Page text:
Using Information Design to Visualize the Global Burden of Disease By Region

Sunday, 15 February 2015
Exhibit Hall (San Jose Convention Center)
Lindsey A. Stegall, Clemson University, Clemson, SC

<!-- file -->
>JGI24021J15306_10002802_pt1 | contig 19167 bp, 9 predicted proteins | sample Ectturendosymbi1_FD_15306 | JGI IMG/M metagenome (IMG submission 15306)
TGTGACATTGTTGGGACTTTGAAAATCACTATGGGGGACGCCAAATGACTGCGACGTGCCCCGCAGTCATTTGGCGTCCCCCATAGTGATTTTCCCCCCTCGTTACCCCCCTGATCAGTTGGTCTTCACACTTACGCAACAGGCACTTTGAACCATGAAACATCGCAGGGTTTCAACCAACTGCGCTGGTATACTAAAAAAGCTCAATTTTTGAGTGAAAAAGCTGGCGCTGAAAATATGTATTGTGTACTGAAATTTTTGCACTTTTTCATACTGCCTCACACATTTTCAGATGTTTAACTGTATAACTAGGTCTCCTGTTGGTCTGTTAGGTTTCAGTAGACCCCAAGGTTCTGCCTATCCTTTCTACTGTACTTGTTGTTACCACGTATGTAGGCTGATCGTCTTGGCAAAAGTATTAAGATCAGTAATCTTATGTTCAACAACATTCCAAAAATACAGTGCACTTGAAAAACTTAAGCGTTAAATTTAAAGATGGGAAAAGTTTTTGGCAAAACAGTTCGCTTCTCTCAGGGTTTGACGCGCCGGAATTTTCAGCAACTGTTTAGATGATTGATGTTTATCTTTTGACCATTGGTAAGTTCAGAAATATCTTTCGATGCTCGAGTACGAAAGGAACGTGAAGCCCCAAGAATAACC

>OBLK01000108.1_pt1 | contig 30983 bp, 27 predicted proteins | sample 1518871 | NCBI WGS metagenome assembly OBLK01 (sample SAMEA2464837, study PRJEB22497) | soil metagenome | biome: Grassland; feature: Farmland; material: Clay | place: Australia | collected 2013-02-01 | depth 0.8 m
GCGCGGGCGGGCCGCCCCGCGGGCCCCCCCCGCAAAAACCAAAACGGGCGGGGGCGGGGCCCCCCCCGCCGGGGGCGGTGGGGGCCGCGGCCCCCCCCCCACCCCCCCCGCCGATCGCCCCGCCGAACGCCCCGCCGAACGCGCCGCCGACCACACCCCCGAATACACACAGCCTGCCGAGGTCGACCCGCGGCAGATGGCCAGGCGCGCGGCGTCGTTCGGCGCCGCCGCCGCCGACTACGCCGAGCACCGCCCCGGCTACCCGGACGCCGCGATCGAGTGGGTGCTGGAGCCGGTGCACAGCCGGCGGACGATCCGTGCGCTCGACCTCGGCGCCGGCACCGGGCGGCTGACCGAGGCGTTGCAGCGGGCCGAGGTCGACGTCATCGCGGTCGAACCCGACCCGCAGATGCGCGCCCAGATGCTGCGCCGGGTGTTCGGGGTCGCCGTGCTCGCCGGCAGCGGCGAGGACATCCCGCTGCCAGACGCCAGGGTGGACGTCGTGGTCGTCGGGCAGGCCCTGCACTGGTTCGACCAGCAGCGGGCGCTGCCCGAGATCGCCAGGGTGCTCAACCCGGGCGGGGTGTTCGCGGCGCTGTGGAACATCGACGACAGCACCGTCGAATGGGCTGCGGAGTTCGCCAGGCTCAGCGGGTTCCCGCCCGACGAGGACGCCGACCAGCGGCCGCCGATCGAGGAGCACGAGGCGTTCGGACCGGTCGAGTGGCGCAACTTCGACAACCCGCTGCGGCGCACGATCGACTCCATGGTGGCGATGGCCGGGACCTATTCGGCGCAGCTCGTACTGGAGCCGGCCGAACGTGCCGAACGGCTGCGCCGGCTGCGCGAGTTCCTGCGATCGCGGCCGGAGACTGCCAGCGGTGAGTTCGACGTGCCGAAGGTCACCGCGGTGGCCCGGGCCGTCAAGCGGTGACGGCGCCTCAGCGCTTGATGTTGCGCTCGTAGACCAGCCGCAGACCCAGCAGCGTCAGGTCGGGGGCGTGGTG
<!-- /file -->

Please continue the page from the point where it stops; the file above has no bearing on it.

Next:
In the current research era, there is exponential growth and increased availability of data.  Although large data sets are revolutionizing science and technology, they present challenges in analysis and in the communication of findings within and beyond the scientific community.  Data on the global burden of diseases are important because they provide a framework for decisions about interventions and resource allocation.  In 2012, British data journalist, David McCanless, published a network-theory-based infographic illustrating the causes of death in the 20th century.  The piece was commissioned by the Wellcome Trust, a U.K. charity focused on human health, and provided a thought-provoking snapshot of the major causes of death from the years 1900-2000.  Since disease burdens may be transformed by advances in medicine, changes in lifestyle, income, and access to health care, it may be useful to visualize changes in diseases burdens between among regions. Disability-adjusted life year (DALYs) statistics may provide a better measure of disease burden than do mortality statistics, because the measure includes diseases that are more important because of the disabilities they cause rather than their lethality. We used DALY statistics from 2012, which were made available by the World Health Organization’s (WHO’s) Global Burden of Disease (GBD) project, to design an infographic.  Specifically, DALY statistics were represented as pie charts and overlayed  onto WHO-defined data-collection areas, which included Africa, the Americas, Southeast Asia, Europe, the Eastern Mediterranean, and the Western Pacific. The resulting image provided a means by which global burden of disease could be rapidly compared within and among regions.   Such information is not readily apparent from raw numbers.  The resulting infographic illustrates one of the ways to visualize large data sets, which, in turn, may reveal answers to scientific and societal problems.